Black Lives Still Matter in Minneapolis.  This was, frankly, a very bad week for civil rights of Black Americans.  The unrest started gaining steam in Minneapolis, where an unarmed man named George Floyd was choked to death by police, with videotape very clearly showing one officer’s knee on his neck for nearly nine minutes.  Protests of the death resulted in even more deaths and mass arrests, and there were fatalities from Louisville protests as well.  The situation in Minneapolis continued to devolve as more and more awful details about Floyd’s death came out, police response became more brutal, and protesters began setting fires and damaging property.  The governor of Minnesota mobilized the National Guard, and the Pentagon put military police on standby.  Eventually the officer in question was arrested and charged with murder as we went into the weekend, and the other officers present were charged on Wednesday.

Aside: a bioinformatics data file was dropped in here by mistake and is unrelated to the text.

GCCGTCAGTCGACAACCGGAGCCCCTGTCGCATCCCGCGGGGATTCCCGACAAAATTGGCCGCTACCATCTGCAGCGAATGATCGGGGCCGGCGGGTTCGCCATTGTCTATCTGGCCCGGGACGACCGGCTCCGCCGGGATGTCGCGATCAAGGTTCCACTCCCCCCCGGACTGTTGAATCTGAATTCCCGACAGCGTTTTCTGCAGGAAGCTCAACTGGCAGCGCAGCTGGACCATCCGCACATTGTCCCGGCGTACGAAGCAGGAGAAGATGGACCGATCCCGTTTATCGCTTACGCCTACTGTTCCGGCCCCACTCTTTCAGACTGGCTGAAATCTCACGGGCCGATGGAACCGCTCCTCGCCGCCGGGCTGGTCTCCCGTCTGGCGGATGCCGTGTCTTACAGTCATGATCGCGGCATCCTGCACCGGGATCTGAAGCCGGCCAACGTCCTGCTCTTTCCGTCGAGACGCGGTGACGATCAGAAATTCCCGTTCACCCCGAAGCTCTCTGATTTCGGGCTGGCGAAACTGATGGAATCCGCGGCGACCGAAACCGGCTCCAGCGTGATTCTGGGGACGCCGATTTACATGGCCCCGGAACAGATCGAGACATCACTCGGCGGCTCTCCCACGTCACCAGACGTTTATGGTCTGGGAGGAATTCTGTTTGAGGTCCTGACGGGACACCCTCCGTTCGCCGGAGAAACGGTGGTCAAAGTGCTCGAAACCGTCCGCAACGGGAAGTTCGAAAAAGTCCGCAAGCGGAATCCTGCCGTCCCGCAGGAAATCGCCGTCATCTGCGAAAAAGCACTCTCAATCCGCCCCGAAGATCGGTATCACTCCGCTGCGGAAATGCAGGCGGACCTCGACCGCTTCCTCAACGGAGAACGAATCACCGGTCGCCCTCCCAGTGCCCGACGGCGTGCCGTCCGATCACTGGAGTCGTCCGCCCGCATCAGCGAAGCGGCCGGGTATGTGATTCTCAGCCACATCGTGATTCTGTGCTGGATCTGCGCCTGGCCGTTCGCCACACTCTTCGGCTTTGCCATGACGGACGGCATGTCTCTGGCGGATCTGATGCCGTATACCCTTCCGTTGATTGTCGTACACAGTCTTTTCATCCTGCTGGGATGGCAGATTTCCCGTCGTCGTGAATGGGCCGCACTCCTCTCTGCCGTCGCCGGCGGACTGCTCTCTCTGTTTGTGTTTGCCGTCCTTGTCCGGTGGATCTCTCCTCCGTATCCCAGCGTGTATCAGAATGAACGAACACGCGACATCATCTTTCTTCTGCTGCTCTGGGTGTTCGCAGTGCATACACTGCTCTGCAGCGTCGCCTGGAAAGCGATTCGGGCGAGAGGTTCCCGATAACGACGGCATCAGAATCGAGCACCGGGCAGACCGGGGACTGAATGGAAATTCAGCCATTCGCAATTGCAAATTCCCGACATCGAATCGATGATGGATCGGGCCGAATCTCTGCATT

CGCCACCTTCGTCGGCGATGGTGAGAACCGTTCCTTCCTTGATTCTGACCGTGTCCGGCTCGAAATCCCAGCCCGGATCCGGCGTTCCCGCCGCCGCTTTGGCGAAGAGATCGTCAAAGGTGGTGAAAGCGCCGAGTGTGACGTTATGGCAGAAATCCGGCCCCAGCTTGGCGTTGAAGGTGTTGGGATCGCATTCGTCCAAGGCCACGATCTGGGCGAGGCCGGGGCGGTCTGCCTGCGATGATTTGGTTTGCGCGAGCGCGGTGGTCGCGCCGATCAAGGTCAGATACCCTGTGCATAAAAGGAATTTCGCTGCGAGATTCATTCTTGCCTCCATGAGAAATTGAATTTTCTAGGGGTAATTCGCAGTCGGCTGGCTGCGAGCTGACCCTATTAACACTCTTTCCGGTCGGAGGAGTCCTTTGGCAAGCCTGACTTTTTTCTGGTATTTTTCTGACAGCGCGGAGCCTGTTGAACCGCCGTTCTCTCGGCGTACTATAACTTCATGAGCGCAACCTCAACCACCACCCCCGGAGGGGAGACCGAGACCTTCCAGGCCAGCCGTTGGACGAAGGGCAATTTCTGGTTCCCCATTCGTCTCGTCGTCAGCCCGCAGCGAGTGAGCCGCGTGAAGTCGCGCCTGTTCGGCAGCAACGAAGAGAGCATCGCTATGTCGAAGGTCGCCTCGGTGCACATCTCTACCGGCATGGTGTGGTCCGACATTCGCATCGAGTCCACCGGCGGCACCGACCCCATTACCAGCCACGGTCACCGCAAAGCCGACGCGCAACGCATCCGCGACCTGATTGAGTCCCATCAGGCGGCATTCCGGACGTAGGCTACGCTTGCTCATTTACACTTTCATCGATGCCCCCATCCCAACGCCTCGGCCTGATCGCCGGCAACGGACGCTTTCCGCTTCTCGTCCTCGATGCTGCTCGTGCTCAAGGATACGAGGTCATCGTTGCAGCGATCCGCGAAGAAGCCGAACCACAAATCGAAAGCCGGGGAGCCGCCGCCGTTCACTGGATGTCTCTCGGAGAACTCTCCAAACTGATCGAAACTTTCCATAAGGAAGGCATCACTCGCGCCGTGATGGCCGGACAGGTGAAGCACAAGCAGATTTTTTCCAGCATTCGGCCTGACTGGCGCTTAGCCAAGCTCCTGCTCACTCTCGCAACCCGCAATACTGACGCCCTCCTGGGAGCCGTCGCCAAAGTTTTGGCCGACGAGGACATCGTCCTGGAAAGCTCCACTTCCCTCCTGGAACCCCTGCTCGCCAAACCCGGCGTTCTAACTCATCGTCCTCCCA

Key links:

  1. CNN – Prosecutors Do Not Announce Charges In George Floyd’s Death But Say ‘Justice Will Be Served’
  2. CBS – George Floyd’s Death Sparks Large Protests, Confrontations With Police
  3. CBS Local Minnesota – Former MPD Officer Derek Chauvin In Custody, Charged With Murder In George Floyd’s Death
  4. Washington Post – All 4 officers in the George Floyd case are now charged